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Radiation & Radioactivity. In preparation for the Radioactivity iLab on iLabCentral.org Created by: Northwestern University, Office of STEM Education Partnerships

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Radiation & Radioactivity

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Radiation & Radioactivity

In preparation for the Radioactivity iLab

on iLabCentral.org

Created by: Northwestern University, Office of STEM Education Partnerships

Some information was provided by the United States Environmental Protection Agency, U.S. Dept. of Labor Occupational Safety & Health Administration, Radiation Answers, and the Non-Destructive Testing Resource Center.

  • Radiation is the emission of energy from a source that travels in the form of either:

    1) waves

    2) high-speed particles

  • As the root word “radiate” implies, when energy travels via radiation, it spreads out in all directions from a central point.

  • Many types of energy radiate through space including light and heat.

What is radiation?

Yes there are different types of radiation, which can generally broken down into two categorizations:

Electromagnetic vs. Particle radiation

Ionizing vs. Non-ionizing radiation

Are there different types of radiation?

  • Radiation in the form of waves is called electromagnetic radiation.

  • Electromagnetic radiation is used in microwave ovens, TVs, cell phones, power lines, and even sunshine.

  • These types of radiation have different wavelengths & frequencies along the electromagnetic spectrum (right).

Electromagnetic Radiation

  • Radiation in the form of high-speed particlesis called particle radiation.

  • Particle radiation happens when an unstable nucleus releases energy in the form of fast-moving sub-atomic particles, in order to become more stable.

  • The main examples of particle radiation are alpha and betaparticles, which are released from certain radioactive materials as they decay over time.

Particle Radiation

  • Ionizing radiationhas enough energy to break chemical bonds in molecules, or remove tightly bound electrons from atoms, which creates charged molecules or atoms (ions).

    • The ionization releases energy that is absorbed by material surrounding the ionized atom.

    • Ionizing radiation can be both electromagnetic and particle radiation.

    • Exposure to this type of radiation is dangerous to humans, because it can cause damage to living tissue.

  • Non-ionizing radiation has enough energy to move atoms in a molecule, but not enough energy to remove electrons.

    • Non-ionizing radiation is not as harmful to people as ionizing radiation.

  • Ionizing vs. Non-Ionizing Radiation

    Ionizing vs. Non-Ionizing Radiation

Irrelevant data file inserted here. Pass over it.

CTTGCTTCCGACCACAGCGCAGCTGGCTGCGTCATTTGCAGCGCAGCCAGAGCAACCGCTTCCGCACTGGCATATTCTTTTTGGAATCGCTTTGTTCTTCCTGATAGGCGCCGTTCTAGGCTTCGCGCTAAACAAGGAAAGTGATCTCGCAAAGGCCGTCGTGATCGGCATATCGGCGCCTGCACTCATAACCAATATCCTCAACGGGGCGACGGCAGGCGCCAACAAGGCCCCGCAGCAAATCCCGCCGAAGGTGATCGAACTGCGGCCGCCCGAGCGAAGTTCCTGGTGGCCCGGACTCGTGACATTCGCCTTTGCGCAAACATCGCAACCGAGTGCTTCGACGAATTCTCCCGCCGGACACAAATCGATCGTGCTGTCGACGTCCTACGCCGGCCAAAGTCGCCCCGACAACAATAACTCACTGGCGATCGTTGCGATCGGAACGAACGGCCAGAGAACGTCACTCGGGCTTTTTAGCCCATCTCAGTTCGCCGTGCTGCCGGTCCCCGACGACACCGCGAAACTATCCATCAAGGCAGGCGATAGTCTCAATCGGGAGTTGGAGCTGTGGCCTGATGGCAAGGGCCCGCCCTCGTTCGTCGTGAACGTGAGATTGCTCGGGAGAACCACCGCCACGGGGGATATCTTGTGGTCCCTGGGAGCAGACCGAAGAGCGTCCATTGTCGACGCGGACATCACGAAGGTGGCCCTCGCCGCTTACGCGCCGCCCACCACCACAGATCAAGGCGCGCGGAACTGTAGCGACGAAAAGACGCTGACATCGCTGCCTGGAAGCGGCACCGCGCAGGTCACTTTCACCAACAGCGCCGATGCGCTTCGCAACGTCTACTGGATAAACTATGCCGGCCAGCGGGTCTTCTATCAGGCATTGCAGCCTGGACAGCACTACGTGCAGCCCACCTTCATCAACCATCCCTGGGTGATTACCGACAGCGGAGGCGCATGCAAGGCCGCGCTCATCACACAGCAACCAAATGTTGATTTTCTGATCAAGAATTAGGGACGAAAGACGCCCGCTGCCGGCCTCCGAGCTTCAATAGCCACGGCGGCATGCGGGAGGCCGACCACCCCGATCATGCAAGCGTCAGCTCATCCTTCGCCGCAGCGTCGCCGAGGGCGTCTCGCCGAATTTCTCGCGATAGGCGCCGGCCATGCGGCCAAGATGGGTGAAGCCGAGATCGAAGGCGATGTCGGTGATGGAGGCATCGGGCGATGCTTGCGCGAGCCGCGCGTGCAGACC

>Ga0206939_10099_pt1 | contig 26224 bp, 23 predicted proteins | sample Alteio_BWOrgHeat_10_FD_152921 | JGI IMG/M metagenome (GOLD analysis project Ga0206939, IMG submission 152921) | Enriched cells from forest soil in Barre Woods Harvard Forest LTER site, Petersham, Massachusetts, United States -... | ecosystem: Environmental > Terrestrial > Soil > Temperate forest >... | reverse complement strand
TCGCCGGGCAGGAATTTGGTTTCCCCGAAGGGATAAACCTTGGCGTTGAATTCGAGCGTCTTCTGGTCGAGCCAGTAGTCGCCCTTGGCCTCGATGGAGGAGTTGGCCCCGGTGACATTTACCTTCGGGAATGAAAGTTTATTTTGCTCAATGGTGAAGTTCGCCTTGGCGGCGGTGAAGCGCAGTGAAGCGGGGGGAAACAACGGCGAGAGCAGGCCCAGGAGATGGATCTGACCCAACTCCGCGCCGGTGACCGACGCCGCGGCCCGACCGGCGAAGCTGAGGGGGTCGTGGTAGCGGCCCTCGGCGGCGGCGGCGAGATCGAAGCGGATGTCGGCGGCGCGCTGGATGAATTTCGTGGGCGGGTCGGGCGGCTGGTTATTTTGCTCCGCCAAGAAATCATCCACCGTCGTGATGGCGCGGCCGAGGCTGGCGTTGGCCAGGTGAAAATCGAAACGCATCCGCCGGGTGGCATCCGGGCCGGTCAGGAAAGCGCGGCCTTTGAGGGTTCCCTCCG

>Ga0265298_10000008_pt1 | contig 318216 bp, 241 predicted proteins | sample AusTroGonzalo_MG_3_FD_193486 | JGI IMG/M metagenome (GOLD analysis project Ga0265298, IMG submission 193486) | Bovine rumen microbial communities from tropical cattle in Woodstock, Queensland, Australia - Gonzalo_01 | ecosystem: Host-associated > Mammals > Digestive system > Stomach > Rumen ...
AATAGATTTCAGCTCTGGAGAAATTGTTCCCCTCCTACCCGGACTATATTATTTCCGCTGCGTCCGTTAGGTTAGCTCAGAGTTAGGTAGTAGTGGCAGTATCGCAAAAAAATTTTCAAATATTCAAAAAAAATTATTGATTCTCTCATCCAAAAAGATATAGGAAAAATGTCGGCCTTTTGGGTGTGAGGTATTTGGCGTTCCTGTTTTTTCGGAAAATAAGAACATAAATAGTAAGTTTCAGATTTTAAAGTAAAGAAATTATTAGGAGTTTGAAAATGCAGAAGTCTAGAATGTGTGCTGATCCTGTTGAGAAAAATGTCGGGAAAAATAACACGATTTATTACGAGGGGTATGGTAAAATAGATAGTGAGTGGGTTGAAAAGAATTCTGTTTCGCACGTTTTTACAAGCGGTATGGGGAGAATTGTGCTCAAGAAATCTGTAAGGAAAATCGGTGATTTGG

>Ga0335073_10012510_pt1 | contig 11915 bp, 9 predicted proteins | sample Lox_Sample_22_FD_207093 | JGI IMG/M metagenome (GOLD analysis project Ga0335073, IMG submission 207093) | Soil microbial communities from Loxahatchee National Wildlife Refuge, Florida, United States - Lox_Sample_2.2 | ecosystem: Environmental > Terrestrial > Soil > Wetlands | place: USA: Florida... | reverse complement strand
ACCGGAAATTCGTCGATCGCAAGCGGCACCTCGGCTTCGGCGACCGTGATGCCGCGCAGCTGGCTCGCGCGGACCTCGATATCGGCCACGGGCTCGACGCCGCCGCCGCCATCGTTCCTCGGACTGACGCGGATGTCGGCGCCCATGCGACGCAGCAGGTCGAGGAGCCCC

Credit: Canadian Nuclear Association

    • Radioactivity is the spontaneous emission of energy from an unstable nucleus of an atom by radiation, in the form of particles or rays.

    • This process is also known as radioactive decay, in which an unstable (radioactive) nucleus emits ionizing radiation and becomes more stable.

    • Examples of radioactive materials are strontium-90, plutonium-239, carbon-14, uranium-235, and iodine-131.

    What is radioactivity, or radioactive decay?

    • Alpha () particles

      • Made up of two protons and two neutrons bound together

      • They move slowly and can be stopped by a sheet of paper or human skin

    • Beta () particles

      • Made up of electrons

      • They move faster than alpha but lose their energy when they collide with other atom

      • Some beta particles can be stopped by human skin, but if they are ingested, the particles can be absorbed into the bones and cause damage

    • Gamma () rays

      • High-frequency photons with no charge

      • Can penetrate paper and aluminum, but are stopped by a thick layer of lead or concrete (think of wearing lead vests when getting x-rays)

      • If a person is exposed to gamma rays, severe damage can be caused to their internal organs

    What types of radiation are emitted during radioactive decay?

    Credit: Wikipedia

    • Radioactivity is measured by a Geiger counter, which measures ionizing radiation by counting the number of particles or rays (photons) it detects.

    • Geiger counters usually consist of three parts:

      • 1) Geiger-Mueller tube – a gas-filled tube whose gas ionizes when charged particles or photons from radioactive material pass through the gas

      • 2) Visual readout – a meter that keeps track of the number of radioactive particles or photons being detected by the Geiger counter

      • 3) Audio readout – a meter that makes one “click” sound for each radioactive particle or photon detected by the Geiger counter

    • Hear what a Geiger counter sounds like:


    How is radioactivity measured?

    Credit: ThinkQuest

    • The lab equipment consists of:

      • 1) A Geiger counter

      • 2) A radioactive strontium-90 sample

    • You can set:

      • 1) The distances in mm from the strontium-90 source, at which radiation can be measured (in units of “particle counts”)

      • 2) The measurement time in seconds that each measurement of particle counts will last

      • 3) The number of trials that will be conducted

    • In this lab, you can study how the intensity of radiation changes over distance.

    The Radioactivity iLab

    • Strontium (Sr) is a silvery metal, and turns yellow quickly when exposed to air.

    • Strontium-90 emits beta particlesas it decays. It is found in nature and often in waste from nuclear reactors. It is considered one of the more hazardous components of nuclear wastes.

    • Strontium-90 has a half-life of 29.1 years, meaning it takes 29.1 years for half of a sample of strontium-90 to decay by emitting radioactive particles.

    Credit: eHow

    What is strontium-90?

    Credit: Ricarose Roque

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